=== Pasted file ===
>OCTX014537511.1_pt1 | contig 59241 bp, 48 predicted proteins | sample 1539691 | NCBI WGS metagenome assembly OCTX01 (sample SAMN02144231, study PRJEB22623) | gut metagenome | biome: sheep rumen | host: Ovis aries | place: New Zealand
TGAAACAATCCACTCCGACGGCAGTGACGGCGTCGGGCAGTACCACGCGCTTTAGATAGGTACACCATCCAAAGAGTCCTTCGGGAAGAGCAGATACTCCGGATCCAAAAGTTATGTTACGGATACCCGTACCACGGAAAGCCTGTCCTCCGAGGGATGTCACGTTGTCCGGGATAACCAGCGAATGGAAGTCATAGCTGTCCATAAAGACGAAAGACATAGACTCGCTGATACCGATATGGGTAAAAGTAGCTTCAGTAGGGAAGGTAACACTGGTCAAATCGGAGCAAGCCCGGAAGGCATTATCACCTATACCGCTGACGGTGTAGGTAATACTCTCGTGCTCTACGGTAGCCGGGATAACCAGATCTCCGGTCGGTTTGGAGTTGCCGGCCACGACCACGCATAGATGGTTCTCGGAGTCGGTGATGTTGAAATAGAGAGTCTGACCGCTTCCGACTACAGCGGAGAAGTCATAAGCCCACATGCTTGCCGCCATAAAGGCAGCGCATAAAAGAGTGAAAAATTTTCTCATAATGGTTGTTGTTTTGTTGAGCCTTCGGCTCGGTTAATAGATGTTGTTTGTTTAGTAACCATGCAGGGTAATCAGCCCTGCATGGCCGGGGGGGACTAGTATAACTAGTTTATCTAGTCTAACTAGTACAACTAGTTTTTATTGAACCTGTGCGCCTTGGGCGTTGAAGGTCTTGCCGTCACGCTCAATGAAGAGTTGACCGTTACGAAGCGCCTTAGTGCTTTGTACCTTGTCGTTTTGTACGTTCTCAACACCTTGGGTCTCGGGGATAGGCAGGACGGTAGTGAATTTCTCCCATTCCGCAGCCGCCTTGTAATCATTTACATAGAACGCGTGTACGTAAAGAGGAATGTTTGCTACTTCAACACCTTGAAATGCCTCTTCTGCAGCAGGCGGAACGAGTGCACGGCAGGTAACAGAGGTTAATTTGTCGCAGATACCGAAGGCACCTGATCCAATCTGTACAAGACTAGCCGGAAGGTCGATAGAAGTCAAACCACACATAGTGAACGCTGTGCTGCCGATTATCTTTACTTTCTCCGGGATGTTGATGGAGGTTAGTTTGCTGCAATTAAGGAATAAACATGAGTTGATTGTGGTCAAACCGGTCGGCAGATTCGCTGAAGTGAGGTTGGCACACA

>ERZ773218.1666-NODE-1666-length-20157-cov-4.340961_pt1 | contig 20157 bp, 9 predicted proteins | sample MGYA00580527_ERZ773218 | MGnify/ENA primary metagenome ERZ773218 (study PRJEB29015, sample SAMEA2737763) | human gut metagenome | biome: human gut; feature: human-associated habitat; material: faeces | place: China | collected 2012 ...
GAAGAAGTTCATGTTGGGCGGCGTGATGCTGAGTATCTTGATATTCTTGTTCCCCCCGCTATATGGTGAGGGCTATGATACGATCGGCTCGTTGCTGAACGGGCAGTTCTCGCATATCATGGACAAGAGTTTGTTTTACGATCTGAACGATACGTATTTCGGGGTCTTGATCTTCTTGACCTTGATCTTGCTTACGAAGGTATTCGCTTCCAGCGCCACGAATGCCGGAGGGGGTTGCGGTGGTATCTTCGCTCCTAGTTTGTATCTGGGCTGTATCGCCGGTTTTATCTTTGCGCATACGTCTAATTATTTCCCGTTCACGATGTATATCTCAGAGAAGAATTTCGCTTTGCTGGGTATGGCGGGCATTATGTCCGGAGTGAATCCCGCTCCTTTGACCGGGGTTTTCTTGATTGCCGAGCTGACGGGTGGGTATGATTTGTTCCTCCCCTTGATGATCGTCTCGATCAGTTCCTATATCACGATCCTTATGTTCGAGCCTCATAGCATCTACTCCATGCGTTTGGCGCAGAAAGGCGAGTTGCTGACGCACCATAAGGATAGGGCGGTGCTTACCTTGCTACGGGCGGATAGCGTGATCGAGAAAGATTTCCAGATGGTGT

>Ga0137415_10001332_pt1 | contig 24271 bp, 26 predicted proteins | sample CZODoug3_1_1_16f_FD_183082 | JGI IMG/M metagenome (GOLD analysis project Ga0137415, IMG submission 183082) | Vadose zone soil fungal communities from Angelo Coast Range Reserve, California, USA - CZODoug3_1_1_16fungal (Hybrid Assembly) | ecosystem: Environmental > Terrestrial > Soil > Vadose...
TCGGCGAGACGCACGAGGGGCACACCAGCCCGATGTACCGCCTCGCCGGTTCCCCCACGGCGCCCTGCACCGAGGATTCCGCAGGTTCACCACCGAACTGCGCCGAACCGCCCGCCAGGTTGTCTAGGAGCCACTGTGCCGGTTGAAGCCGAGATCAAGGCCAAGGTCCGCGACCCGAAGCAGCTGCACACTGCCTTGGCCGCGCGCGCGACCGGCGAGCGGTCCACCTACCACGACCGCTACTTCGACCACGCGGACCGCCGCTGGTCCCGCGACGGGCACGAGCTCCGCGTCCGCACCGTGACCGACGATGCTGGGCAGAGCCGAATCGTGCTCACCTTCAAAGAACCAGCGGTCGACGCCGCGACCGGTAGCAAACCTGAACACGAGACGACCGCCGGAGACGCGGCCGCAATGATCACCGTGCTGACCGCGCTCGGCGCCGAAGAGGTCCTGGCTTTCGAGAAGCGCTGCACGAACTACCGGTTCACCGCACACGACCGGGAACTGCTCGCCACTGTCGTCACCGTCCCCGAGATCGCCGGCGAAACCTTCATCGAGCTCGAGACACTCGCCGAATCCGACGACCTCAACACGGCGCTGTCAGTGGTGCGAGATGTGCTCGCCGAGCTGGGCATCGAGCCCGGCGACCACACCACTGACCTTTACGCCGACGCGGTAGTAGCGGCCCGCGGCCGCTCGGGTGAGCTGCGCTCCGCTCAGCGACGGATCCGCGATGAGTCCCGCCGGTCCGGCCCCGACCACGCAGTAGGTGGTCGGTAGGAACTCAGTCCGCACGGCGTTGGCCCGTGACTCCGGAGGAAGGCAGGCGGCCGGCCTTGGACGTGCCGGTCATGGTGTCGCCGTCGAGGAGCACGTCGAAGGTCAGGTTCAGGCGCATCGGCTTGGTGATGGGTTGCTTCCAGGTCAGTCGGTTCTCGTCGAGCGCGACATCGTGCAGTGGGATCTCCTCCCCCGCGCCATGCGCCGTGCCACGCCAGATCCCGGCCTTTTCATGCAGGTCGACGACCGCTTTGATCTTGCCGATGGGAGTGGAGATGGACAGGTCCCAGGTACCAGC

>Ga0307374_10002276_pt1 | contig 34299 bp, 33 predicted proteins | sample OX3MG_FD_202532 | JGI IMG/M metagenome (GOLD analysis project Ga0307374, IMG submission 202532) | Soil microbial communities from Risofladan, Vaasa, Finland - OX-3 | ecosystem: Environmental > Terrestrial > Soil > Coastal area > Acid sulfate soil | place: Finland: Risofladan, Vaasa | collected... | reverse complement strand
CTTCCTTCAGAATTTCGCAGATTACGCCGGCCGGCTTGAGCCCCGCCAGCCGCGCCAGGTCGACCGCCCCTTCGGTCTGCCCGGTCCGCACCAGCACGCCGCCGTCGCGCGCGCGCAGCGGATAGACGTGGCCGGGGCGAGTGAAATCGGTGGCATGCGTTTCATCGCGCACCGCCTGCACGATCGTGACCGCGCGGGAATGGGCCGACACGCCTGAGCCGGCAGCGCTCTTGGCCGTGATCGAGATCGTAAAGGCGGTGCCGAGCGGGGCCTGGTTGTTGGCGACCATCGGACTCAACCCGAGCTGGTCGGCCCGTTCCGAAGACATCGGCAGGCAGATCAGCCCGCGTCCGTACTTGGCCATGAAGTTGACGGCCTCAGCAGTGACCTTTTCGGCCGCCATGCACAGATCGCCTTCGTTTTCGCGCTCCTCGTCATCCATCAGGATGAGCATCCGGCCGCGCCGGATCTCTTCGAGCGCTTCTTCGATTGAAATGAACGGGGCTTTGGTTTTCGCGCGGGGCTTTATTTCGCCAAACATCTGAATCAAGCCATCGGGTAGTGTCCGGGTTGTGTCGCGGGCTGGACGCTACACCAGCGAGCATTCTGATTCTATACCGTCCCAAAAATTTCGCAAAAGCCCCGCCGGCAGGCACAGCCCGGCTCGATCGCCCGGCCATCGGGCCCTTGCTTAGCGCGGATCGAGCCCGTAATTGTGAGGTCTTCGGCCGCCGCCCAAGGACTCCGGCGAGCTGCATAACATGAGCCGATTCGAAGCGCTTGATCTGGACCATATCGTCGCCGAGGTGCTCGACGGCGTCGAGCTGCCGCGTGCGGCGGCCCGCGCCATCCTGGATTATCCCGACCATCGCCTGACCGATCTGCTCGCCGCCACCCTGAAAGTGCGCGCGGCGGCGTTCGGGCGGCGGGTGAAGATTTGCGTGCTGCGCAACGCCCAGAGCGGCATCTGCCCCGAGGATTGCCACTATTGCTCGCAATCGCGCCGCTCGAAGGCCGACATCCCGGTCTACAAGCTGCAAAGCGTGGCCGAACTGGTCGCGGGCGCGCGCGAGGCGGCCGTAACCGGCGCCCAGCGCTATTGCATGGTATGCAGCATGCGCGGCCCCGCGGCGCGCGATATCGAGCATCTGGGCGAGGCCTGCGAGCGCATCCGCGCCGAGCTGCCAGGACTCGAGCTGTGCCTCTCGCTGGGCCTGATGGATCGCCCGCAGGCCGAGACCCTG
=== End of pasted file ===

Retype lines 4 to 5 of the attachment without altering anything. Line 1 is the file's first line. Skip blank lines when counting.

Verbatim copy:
GAAGAAGTTCATGTTGGGCGGCGTGATGCTGAGTATCTTGATATTCTTGTTCCCCCCGCTATATGGTGAGGGCTATGATACGATCGGCTCGTTGCTGAACGGGCAGTTCTCGCATATCATGGACAAGAGTTTGTTTTACGATCTGAACGATACGTATTTCGGGGTCTTGATCTTCTTGACCTTGATCTTGCTTACGAAGGTATTCGCTTCCAGCGCCACGAATGCCGGAGGGGGTTGCGGTGGTATCTTCGCTCCTAGTTTGTATCTGGGCTGTATCGCCGGTTTTATCTTTGCGCATACGTCTAATTATTTCCCGTTCACGATGTATATCTCAGAGAAGAATTTCGCTTTGCTGGGTATGGCGGGCATTATGTCCGGAGTGAATCCCGCTCCTTTGACCGGGGTTTTCTTGATTGCCGAGCTGACGGGTGGGTATGATTTGTTCCTCCCCTTGATGATCGTCTCGATCAGTTCCTATATCACGATCCTTATGTTCGAGCCTCATAGCATCTACTCCATGCGTTTGGCGCAGAAAGGCGAGTTGCTGACGCACCATAAGGATAGGGCGGTGCTTACCTTGCTACGGGCGGATAGCGTGATCGAGAAAGATTTCCAGATGGTGT

>Ga0137415_10001332_pt1 | contig 24271 bp, 26 predicted proteins | sample CZODoug3_1_1_16f_FD_183082 | JGI IMG/M metagenome (GOLD analysis project Ga0137415, IMG submission 183082) | Vadose zone soil fungal communities from Angelo Coast Range Reserve, California, USA - CZODoug3_1_1_16fungal (Hybrid Assembly) | ecosystem: Environmental > Terrestrial > Soil > Vadose...